Also, you tell people you’re a millionaire posing as an unemployed guy, they tend to clam up as well, but for different reasons. The piece goes on to note that Mr. Keillor feels he has done okay in the last eight years but has a hot collar and ground-up teeth thinking about what the Current Occupant has done to the country the little girl will inherit. He’s mad about spending – I’m with him there, although a bit perplexed to find Keillor coming down on the side of spending less – and he doesn’t approve of the war. It ruined his Rockwell moment.
Being unable to watch a kid play baseball because you are mad at George Bush does not necessarily mean you are a better person or a person more attuned to truth and the future.It might mean, at best, you are a person who writes run-on sentences stringing together predictable assertions; at worst, it might mean you’re anhedonic, and looking for scapegoats. I look at my daughter and consider her future, and I see possibility and peril as well. But that’s up to us, and while I’m sure Mr. Keillor anticipates the day where he is legally required to pay the taxes he heretofore feels he is morally required to pay, we can do fine without him. We’ve done fine without his money so far, and I think we can keep that up. Unless he’s been paying in at the pre-tax-cut level, of course. In which case: hats off! A principled man is rare in any era.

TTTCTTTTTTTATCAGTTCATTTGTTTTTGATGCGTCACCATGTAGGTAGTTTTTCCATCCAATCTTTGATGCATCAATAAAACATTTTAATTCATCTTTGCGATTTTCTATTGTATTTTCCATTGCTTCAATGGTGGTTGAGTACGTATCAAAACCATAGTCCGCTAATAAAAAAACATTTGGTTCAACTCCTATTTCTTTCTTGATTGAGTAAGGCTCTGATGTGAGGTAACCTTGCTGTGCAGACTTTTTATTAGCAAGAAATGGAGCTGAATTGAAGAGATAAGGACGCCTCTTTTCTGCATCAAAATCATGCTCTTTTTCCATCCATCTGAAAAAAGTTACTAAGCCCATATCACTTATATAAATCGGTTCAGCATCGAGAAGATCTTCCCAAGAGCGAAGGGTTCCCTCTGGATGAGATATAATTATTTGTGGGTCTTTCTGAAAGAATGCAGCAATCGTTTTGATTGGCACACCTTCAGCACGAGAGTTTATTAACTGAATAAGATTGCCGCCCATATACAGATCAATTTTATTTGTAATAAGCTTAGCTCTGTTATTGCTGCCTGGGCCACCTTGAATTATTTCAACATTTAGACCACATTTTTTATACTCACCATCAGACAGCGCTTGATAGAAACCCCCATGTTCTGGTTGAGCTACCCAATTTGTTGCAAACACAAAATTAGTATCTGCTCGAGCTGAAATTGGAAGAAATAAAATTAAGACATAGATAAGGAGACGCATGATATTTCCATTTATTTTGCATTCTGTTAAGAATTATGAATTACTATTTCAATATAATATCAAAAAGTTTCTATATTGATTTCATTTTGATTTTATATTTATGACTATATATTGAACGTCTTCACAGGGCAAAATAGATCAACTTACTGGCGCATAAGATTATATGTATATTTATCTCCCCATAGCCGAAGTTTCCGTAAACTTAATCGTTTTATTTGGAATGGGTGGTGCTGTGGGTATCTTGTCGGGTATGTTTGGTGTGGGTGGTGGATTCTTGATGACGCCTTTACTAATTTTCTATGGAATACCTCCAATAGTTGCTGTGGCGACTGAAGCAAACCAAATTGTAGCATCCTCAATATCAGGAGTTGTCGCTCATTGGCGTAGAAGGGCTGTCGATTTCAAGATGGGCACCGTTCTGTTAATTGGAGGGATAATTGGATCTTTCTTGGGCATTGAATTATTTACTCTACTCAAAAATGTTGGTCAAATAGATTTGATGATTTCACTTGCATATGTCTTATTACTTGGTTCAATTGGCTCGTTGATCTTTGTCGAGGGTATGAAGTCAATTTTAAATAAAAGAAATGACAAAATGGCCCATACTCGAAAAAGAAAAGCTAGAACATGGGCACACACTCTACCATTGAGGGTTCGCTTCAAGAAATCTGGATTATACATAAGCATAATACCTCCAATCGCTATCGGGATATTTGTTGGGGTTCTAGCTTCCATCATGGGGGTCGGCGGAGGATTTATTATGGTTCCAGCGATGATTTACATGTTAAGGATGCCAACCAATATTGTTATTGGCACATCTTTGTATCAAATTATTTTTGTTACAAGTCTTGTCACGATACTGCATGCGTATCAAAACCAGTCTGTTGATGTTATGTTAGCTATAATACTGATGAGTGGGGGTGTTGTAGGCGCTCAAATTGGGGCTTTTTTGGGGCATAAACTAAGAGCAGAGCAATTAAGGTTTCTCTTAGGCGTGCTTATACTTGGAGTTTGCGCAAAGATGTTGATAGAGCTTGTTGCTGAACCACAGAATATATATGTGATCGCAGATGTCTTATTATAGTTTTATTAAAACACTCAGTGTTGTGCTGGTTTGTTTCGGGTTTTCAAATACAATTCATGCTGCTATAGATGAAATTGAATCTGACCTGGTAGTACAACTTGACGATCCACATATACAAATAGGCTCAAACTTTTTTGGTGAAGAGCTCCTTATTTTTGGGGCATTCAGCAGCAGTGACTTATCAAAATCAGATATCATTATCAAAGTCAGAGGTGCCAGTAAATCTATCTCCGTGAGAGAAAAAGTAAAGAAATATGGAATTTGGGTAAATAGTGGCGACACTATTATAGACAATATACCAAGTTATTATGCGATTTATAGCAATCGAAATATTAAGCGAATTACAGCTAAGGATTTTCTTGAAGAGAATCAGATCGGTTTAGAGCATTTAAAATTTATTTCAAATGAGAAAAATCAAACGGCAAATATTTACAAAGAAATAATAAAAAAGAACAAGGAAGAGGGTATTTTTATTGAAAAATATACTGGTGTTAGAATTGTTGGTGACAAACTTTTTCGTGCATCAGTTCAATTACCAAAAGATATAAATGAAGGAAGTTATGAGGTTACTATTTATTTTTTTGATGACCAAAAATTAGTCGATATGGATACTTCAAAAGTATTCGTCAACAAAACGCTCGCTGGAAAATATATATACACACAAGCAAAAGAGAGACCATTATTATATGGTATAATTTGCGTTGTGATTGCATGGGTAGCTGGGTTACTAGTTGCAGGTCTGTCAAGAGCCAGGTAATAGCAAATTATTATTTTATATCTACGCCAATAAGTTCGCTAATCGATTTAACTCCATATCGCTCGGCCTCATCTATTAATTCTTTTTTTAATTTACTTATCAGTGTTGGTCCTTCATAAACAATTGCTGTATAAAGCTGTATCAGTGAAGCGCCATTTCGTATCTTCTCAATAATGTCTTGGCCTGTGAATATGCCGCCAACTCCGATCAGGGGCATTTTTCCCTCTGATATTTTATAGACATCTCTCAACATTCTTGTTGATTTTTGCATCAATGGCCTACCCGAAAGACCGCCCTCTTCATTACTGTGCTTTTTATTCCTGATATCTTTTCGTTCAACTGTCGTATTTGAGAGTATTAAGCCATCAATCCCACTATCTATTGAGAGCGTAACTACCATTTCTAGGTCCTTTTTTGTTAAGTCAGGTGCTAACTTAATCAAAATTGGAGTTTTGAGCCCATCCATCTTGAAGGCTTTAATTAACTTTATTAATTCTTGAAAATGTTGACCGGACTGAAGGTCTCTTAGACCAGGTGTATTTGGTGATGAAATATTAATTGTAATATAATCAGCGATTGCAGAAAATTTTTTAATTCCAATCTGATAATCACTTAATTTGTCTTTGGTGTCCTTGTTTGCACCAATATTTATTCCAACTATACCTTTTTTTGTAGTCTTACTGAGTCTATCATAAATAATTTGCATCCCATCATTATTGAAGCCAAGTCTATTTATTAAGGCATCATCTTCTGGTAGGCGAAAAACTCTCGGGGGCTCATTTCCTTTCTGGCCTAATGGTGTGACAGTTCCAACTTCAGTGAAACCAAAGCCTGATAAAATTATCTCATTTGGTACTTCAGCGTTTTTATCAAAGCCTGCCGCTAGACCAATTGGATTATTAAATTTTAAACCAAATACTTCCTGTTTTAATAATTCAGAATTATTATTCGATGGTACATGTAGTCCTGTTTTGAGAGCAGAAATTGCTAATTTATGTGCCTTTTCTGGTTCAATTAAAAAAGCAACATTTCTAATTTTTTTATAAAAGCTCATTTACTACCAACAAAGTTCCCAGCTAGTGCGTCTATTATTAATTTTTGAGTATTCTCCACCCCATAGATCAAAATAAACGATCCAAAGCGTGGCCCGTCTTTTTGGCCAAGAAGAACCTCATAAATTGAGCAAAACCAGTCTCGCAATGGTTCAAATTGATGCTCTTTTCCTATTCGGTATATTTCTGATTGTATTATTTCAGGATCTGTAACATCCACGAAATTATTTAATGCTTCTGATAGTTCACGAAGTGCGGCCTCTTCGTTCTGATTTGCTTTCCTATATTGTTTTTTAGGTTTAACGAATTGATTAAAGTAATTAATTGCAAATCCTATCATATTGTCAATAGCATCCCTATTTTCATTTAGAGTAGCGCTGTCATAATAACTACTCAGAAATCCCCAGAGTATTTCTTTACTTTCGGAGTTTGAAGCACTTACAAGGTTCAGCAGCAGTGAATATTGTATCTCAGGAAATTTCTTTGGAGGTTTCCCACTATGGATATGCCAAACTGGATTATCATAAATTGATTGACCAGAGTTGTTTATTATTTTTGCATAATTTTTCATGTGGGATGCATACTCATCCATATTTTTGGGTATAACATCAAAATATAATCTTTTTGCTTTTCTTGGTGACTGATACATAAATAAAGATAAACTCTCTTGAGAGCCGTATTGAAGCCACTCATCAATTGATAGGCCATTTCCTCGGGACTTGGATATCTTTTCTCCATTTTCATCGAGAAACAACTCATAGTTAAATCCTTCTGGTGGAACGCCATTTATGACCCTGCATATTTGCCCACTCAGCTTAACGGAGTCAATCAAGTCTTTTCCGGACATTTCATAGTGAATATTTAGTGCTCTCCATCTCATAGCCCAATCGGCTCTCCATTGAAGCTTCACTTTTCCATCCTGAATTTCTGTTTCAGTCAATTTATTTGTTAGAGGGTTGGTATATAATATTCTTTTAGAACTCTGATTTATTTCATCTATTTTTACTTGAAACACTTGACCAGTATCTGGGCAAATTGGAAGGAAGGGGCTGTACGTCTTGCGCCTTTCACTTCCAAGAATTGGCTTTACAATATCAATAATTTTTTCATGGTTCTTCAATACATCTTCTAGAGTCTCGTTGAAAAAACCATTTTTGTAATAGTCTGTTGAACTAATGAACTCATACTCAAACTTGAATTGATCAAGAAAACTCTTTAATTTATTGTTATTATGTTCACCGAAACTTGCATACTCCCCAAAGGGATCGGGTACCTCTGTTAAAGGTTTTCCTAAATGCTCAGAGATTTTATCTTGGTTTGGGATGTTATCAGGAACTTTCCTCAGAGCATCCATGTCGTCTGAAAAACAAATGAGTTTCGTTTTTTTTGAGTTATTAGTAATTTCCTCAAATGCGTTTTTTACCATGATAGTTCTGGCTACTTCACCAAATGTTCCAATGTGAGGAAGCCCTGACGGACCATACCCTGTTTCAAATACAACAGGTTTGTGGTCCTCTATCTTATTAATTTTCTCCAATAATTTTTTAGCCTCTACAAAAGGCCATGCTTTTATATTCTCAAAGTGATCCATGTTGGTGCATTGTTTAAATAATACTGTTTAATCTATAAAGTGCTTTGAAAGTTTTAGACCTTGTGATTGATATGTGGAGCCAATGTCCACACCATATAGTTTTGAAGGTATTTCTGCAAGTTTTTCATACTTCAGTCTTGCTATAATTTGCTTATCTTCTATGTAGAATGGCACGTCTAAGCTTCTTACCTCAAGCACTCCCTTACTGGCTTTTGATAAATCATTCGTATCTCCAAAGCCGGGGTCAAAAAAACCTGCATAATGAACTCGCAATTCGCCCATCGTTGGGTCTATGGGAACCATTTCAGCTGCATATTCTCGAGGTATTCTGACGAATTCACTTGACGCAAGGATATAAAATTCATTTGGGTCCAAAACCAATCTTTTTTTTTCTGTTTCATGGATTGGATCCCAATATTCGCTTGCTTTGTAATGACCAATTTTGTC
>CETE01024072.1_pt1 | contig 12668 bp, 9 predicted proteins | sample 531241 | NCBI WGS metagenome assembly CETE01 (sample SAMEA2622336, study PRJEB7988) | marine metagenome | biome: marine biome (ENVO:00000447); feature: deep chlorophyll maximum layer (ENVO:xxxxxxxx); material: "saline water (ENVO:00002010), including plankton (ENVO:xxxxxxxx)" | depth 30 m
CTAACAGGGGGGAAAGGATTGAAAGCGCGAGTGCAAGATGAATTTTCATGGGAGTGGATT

Final note: why is it "grim business" to talk about what you do for a living? Almost every interesting conversation I've had with strangers had to do with their jobs, because people in this country do all sorts of diverse and amazing things. It's "grim business" perhaps if you expect everyone else to be bent before a gritty grease-smeared gear a la Metropolis, but everyone you meet by happenstance usually does something for a living you don't do, and you can learn from it. I'd love to read a column about the life of a cop in a Norman Rockwell town, but that inessential pebble pinged off the author's glacial self-regard. Who cares what a little girl feels about having a dad for a cop? The real issue is how mad she makes the author feel about the President.
I mean, I have lots of problems with Bush as well - lots, and then lots again - but when I see my daughter on the soccer field, running for the ball, heading for the goal, I'm hoping she scores. Even if it ruins a potential metphor for projected increases in college tuition in 2019.
New Comic book cover; see you at buzz.mn, where we're already on record as favoring the rain, and discouraging bad comic strips.